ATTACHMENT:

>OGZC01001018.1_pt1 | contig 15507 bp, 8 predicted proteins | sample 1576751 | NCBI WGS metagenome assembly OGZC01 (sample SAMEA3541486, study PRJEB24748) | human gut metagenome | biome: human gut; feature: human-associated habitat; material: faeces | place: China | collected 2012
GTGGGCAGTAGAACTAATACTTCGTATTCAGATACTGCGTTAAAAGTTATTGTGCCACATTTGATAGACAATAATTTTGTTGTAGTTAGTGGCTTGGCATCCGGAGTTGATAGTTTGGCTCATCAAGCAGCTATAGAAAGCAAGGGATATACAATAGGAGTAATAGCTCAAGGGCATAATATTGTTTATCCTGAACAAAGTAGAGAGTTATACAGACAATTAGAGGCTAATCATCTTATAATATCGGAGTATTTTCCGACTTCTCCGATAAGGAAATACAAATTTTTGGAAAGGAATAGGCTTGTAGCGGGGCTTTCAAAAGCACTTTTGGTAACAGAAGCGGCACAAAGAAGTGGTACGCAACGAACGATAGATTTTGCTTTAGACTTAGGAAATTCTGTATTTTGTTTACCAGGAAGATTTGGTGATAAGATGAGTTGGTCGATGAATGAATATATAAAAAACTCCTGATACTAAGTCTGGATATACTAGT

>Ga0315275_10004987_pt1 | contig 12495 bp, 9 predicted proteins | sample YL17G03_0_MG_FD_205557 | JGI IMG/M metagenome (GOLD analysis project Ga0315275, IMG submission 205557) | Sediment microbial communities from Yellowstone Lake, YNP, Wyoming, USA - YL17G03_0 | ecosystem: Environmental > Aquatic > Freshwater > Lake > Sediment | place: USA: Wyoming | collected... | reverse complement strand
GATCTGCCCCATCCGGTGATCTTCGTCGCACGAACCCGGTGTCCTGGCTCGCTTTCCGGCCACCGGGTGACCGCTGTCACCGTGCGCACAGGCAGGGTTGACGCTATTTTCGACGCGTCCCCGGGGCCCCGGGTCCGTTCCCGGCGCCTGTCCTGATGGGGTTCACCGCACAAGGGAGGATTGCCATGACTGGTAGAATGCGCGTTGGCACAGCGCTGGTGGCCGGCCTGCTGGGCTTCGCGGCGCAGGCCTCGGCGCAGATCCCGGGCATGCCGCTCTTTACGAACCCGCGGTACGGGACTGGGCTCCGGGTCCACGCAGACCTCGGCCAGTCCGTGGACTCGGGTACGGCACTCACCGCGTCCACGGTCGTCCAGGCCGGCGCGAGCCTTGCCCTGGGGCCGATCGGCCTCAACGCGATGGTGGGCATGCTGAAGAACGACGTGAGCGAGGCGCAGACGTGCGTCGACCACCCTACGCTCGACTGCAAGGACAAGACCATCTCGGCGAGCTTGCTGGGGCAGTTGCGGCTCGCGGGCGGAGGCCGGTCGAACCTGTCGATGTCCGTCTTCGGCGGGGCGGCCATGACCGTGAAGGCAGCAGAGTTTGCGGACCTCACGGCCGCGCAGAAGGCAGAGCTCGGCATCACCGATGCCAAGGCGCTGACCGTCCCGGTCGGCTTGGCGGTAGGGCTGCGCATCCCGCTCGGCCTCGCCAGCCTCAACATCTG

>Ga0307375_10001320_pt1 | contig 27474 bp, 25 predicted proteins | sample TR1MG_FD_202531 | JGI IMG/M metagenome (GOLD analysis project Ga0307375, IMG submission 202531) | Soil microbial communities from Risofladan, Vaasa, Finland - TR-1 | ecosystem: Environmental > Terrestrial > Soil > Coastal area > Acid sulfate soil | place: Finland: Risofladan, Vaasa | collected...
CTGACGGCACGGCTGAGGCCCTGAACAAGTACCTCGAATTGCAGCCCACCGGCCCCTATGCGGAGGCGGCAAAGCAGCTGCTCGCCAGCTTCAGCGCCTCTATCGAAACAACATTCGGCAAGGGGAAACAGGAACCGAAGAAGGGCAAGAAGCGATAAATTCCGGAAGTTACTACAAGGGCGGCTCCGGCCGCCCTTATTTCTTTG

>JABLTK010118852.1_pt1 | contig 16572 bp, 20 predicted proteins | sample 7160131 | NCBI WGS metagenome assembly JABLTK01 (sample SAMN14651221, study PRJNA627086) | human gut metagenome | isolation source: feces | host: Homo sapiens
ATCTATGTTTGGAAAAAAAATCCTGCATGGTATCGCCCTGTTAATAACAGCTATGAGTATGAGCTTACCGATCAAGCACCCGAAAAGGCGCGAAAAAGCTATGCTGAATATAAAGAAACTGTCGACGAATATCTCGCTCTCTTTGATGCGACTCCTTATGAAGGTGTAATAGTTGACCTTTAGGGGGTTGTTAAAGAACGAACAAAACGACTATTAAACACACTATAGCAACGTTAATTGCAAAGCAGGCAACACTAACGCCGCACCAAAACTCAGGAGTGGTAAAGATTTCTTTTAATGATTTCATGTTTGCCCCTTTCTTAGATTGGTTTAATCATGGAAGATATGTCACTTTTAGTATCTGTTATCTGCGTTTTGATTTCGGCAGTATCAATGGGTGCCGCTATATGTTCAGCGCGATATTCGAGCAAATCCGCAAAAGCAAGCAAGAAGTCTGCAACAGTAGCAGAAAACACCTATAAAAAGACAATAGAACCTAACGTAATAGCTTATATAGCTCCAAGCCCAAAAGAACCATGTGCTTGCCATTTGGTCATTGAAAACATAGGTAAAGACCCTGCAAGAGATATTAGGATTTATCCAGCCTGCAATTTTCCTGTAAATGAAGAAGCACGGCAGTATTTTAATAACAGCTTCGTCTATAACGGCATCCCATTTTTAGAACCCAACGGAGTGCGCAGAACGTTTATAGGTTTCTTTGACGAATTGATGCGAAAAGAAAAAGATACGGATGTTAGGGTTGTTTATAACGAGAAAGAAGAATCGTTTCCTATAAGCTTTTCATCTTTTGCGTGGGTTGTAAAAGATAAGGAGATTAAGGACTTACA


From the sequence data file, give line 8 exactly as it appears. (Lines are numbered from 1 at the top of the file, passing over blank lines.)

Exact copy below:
ATCTATGTTTGGAAAAAAAATCCTGCATGGTATCGCCCTGTTAATAACAGCTATGAGTATGAGCTTACCGATCAAGCACCCGAAAAGGCGCGAAAAAGCTATGCTGAATATAAAGAAACTGTCGACGAATATCTCGCTCTCTTTGATGCGACTCCTTATGAAGGTGTAATAGTTGACCTTTAGGGGGTTGTTAAAGAACGAACAAAACGACTATTAAACACACTATAGCAACGTTAATTGCAAAGCAGGCAACACTAACGCCGCACCAAAACTCAGGAGTGGTAAAGATTTCTTTTAATGATTTCATGTTTGCCCCTTTCTTAGATTGGTTTAATCATGGAAGATATGTCACTTTTAGTATCTGTTATCTGCGTTTTGATTTCGGCAGTATCAATGGGTGCCGCTATATGTTCAGCGCGATATTCGAGCAAATCCGCAAAAGCAAGCAAGAAGTCTGCAACAGTAGCAGAAAACACCTATAAAAAGACAATAGAACCTAACGTAATAGCTTATATAGCTCCAAGCCCAAAAGAACCATGTGCTTGCCATTTGGTCATTGAAAACATAGGTAAAGACCCTGCAAGAGATATTAGGATTTATCCAGCCTGCAATTTTCCTGTAAATGAAGAAGCACGGCAGTATTTTAATAACAGCTTCGTCTATAACGGCATCCCATTTTTAGAACCCAACGGAGTGCGCAGAACGTTTATAGGTTTCTTTGACGAATTGATGCGAAAAGAAAAAGATACGGATGTTAGGGTTGTTTATAACGAGAAAGAAGAATCGTTTCCTATAAGCTTTTCATCTTTTGCGTGGGTTGTAAAAGATAAGGAGATTAAGGACTTACA